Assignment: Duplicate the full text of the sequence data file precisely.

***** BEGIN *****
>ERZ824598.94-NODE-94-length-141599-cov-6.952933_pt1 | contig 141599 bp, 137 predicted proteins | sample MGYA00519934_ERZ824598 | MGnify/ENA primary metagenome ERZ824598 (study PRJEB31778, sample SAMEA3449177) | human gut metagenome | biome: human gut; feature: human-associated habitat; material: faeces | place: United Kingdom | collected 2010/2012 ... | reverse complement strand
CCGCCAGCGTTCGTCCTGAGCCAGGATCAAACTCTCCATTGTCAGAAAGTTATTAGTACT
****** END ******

>ERZ824598.94-NODE-94-length-141599-cov-6.952933_pt1 | contig 141599 bp, 137 predicted proteins | sample MGYA00519934_ERZ824598 | MGnify/ENA primary metagenome ERZ824598 (study PRJEB31778, sample SAMEA3449177) | human gut metagenome | biome: human gut; feature: human-associated habitat; material: faeces | place: United Kingdom | collected 2010/2012 ... | reverse complement strand
CCGCCAGCGTTCGTCCTGAGCCAGGATCAAACTCTCCATTGTCAGAAAGTTATTAGTACT